Soldering Water Heater Pipes

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  #1  
Old 08-09-02, 09:14 PM
leonardca
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Soldering Water Heater Pipes


Sir, I have a leaky water heater pipe where 2 pipes are joined. I have tried soldering it with flux, pipe solder and a propane torch and I have had no luck. I have never used solder before, so I went with what the directions said. I cleaned the area, applied flux, heated the area and applied the solder. The solder kept beading up and falling off the pipe. I ended up melting away the flux every time I do it, so I tried without flux, just to get the same result. Now my pipe is leaking worse (it is almost just pouring out instead of a drip). What am I doing wrong and what is your suggestion for what to do in the meantime? A quick reply would be very helpful and thankful.
Thank You For Your Time, leonardca
 
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  #2  
Old 08-09-02, 09:32 PM
chukmac
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If you are talking copper pipe, you aren't getting joints hot enough to melt the solder. It should melt and flow completely around the pipe and under fitting.
chuck
 
  #3  
Old 08-09-02, 09:39 PM
chukmac
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Sorry, seem to forget sometimes others haven't done this before. Flux keeps rust out, so use it each time. Even if you can't see it,it is there. heat fitting, not solder or flux.
chuck






















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  #4  
Old 08-10-02, 12:46 AM
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sounds like a water problem. You have to get every tiny bit of water out of the pipe before you can sweat it. if any water remains you will either not be able to get the pipe hot enough or the water will turn to steam and foul the repair. Shut off your main supply, open a fixture above and below if you can to facilitate drainage. If your problem is in a portion of the system that cannot be drained by gravity then you will need to cut it open to drain the water. you also must pull apart the offending fittiing. all the way apart. sand down the inside and out with abrasive cloth till they are both smooth and shiny. reflux, reinsert and apply heat again. heat the fitting, not the pipe. wait until the pipe is hot enough to take solder when you first touch it to the pipe, dont hold the solder against it and wait for it to take. also leave a nearby valve or fixture open to let expanding air escape.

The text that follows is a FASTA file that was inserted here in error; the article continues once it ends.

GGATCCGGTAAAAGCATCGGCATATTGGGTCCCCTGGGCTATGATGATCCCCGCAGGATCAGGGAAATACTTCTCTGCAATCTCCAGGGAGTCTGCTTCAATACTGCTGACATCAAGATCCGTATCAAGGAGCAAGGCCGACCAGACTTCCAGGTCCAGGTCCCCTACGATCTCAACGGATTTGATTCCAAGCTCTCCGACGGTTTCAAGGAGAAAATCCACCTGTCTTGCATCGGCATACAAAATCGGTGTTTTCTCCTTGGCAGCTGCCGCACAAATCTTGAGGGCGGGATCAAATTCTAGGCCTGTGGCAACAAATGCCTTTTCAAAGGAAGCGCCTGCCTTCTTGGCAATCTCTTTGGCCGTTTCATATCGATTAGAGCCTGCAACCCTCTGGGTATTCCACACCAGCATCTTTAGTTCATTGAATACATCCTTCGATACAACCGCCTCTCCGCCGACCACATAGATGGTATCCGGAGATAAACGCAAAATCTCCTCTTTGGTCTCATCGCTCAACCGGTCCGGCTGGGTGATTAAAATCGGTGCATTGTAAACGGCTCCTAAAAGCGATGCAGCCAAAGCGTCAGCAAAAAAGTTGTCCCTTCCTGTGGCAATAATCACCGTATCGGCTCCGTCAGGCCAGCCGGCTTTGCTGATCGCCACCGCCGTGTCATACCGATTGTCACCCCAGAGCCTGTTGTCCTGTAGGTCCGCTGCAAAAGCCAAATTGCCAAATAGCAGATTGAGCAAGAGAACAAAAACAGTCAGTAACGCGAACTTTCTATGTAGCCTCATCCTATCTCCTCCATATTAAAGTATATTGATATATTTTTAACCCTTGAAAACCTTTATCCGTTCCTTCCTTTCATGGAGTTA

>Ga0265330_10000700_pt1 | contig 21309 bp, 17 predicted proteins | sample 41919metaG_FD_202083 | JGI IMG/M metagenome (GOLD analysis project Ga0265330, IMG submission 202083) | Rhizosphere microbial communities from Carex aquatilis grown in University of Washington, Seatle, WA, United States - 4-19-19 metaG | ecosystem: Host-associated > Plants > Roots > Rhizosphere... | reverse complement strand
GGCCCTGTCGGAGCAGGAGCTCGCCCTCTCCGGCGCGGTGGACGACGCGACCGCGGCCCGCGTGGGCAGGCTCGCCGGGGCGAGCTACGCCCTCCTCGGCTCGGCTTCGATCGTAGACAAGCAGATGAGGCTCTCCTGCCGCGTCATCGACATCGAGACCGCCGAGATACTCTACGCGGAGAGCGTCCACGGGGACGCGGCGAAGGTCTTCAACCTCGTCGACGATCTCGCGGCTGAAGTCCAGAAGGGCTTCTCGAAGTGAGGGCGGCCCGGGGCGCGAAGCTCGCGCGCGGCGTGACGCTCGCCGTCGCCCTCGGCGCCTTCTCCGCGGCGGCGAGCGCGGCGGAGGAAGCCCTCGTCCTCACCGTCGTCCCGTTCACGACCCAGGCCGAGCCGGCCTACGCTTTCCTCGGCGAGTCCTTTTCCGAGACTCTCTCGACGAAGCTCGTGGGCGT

good luck.
 
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Old 08-12-02, 11:57 AM
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Leonetc, did you separate the fittings and thoroughly sand the mating surfaces before applying flux? I don't mean to offend, but not knowing your level of experience, I just thought I would ask.
 
  #6  
Old 08-14-02, 03:03 PM
Bill Locke
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Soldering copper pipes

Since I don't have the patience to wait for the whole house to drain thru the pipe that I want to sweat. I take a piece of bread and stuff it into the pipe above the repair point. It stops the water coming down from upstairs long enough to complete repairs. As it gets soggy, it disintegrates and expells thru the closest faucet if you have the foresight to take out any screens that might plug up. I have heard of biodegradable plugs that do the same thing, but have never seen them for sale. (one drop of water is enough to kill a good sweat job) Good luck!
 
  #7  
Old 08-16-02, 11:42 AM
PipeBender
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Hold the flame of the touch on the back side of the fitting. What you are trying to do is heat the fitting (and pipe inside) enough to melt the so solder as it touches the pipe. Also if there is ANY water in the pipe you will not be able to heat it enough to solder it. So you might have to shut off the supply and drain the pipe.

Step 1. heat and remove the fitting if possible.

Step 2. Clean the fitting and end of the pipe(s) so that it shines. Do not touch the cleaned surface with your fingers (this will cause the solder not to go to that spot)

Step 3. Apply a even coating of good quality flux to both the fitting and the pipe. (again being careful not to touch the cleaned area with your fingers.

Step 4. Connect the fitting and pipe being sure the pipe seats all the way into the fitting.

Step 5. Apply heat (as evenly as possible) to the fitting.

Step 5b. Occasionally place solder where the pipe enters the fitting while heating to test for proper temperature. Do not hold the solder in the flame.

Step 6. When solder starts to run like water it will be sucked into the join (remove heat).

Step 7. Let the joint and pipe cool. As it is cooling you may use a wet rag to gently wipe the excess solder. It is good to wipe toward the fitting.
 
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